Police make arrests in juvenile robbery scheme

Posted at 6:43 PM, Jan 26, 2017
and last updated 2017-01-27 07:13:49-05

Juvenile robberies have been trending up since last year, but recently police have been noticing a specific tactic - young adults recruiting kids to rob people at knife point and commit car theft.

Proving it the commissioner says, was as easy as pulling over a stolen vehicle.

"Our police officer stopped two cars. One was a stolen car and one was a carjacked car. Those cars had been recently carjacked and stolen," Baltimore police commissioner Kevin Davis said. "Inside those two cars were a 25-year-old, a 20-year-old, a 17-year-old, a 16-year-old, a 15-year-old, a 13-year-old and a 12-year-old. What in the world is a 12-year-old doing hanging out with a 25- or a 20-year-old?"

Police believe they're working.

Wednesday police arrested 20-year-old Shabazz Covell-Tucker on Berry Street in Hampden. He was behind the wheel of a stolen car with two underage passengers.

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Near that car was a stolen 1997 Lexus driven by a 15-year-old, in it were two more juveniles ages 12 and 13.

Officers witnessed them testing door handles of other cars on Keswick and Berry streets. It's not a brand new M-O, but a frustrating one for police.

"I'm a 25-year-old. I am not gonna steal that car,” Davis said, “But if I am gonna get my hands on a 13-year-old or a 12-year-old who will go up and commit that strong arm carjacking...I know that the criminal justice system is barely gonna touch that kid...barely."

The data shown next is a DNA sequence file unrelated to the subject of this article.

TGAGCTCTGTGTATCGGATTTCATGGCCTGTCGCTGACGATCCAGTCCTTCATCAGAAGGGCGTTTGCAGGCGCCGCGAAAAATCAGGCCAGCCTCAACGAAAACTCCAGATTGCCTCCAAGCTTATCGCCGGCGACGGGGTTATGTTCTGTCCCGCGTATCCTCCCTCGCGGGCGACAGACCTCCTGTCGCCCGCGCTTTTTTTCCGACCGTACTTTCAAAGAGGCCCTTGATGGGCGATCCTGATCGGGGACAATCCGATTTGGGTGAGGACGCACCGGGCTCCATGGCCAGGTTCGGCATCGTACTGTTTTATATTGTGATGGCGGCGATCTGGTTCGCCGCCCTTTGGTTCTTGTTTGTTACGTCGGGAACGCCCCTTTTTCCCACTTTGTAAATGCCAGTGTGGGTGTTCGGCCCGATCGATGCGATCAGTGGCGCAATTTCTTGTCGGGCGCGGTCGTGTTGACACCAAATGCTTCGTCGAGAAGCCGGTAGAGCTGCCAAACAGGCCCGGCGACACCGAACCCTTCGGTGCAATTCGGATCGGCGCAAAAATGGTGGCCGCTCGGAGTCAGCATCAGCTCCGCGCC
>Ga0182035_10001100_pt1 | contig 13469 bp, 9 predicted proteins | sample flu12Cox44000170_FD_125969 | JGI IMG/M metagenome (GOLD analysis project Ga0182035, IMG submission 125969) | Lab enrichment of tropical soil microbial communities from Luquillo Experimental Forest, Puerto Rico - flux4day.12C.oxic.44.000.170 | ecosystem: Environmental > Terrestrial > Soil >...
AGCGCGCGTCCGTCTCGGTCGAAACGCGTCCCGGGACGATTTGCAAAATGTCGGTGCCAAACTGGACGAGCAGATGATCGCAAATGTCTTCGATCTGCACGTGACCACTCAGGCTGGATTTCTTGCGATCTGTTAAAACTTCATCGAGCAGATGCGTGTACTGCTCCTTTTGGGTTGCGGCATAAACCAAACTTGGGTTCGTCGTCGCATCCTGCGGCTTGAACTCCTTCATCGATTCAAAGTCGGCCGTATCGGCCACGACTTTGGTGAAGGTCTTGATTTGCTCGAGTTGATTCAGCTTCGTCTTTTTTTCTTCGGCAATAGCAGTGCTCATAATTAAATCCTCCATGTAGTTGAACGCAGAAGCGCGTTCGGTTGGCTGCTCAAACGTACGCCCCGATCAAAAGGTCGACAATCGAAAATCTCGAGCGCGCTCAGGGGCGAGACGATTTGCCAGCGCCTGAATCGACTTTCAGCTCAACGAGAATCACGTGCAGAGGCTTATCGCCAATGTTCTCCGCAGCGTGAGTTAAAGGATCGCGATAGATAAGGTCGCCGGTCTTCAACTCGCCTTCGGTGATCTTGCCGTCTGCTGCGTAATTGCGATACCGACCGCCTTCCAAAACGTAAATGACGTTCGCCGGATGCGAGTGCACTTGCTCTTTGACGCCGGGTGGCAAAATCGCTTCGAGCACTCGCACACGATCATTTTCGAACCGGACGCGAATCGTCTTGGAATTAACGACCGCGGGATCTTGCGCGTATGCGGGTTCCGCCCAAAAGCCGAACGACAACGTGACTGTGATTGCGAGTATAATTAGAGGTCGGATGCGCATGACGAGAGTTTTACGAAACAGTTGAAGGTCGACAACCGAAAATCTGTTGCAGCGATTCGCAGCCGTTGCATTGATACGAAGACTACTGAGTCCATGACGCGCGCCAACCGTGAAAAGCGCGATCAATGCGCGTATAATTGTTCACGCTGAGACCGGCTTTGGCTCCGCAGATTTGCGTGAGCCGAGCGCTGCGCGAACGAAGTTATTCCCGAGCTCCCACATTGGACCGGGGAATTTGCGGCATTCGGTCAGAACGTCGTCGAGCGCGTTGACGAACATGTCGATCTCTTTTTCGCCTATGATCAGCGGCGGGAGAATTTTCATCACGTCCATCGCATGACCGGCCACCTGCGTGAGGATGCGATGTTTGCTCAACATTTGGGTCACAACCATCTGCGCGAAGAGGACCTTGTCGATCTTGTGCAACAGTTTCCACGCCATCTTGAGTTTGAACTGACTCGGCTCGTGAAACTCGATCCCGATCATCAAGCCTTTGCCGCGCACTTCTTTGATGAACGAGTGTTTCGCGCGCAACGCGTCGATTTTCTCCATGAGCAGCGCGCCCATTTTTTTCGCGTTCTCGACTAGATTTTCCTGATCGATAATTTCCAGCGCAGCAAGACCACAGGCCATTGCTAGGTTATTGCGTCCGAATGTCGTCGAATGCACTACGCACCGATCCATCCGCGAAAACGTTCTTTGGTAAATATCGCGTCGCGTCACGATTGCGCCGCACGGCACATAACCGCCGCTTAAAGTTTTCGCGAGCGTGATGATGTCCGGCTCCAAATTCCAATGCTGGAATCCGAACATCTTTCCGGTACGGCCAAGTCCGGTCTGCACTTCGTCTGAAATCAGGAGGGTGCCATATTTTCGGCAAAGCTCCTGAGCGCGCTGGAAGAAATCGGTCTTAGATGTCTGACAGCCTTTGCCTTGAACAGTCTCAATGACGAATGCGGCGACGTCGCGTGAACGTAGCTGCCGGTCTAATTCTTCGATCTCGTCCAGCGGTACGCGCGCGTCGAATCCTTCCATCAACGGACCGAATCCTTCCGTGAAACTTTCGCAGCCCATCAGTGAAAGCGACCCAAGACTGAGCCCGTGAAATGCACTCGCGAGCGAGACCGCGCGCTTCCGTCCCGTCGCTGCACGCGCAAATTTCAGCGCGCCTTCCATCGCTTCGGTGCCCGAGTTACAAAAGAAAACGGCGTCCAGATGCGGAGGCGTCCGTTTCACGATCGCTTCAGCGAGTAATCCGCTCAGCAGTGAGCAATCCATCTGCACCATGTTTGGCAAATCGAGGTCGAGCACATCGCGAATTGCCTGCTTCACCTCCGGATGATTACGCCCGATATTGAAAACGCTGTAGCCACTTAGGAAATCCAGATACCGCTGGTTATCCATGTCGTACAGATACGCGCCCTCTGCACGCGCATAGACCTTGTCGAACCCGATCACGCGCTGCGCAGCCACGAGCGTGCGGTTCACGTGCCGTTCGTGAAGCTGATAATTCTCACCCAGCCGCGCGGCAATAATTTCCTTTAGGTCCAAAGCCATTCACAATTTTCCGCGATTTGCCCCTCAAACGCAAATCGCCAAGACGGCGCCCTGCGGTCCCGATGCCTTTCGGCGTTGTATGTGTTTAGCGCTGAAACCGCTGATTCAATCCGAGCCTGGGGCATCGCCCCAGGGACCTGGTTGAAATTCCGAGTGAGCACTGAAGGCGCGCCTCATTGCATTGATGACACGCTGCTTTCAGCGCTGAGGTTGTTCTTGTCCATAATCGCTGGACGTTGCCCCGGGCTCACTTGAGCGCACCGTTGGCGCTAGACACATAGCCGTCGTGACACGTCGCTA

It was a theory also at work in Federal Hill police say.

Again Wednesday, police arrested a 14-, 15- and 16-year-old after they carjacked a Jeep Cherokee on West Lee Street in Otterbein.

The SUV was recovered in West Baltimore, but detectives think the three juveniles were part of the group that has been racking up other armed robberies in Federal Hill and possibly car thefts in Locust Point for nearly month now. Crimes that are by far entry level, but mere children police believe being used to shield older criminals.

"These 18-, 19-, 20-year-old become their guidance. They become their makeshift parent so to speak and so they begin to listen to them but the problem is they are guiding them down the wrong path," said Baltimore Police Chief of Patrol Osborne Robinson

In the three cases, a total of four juveniles and one adult have been charged. That could change as police continue to investigate the possibility that at least some of these suspects committed other armed robberies and car thefts in the city.

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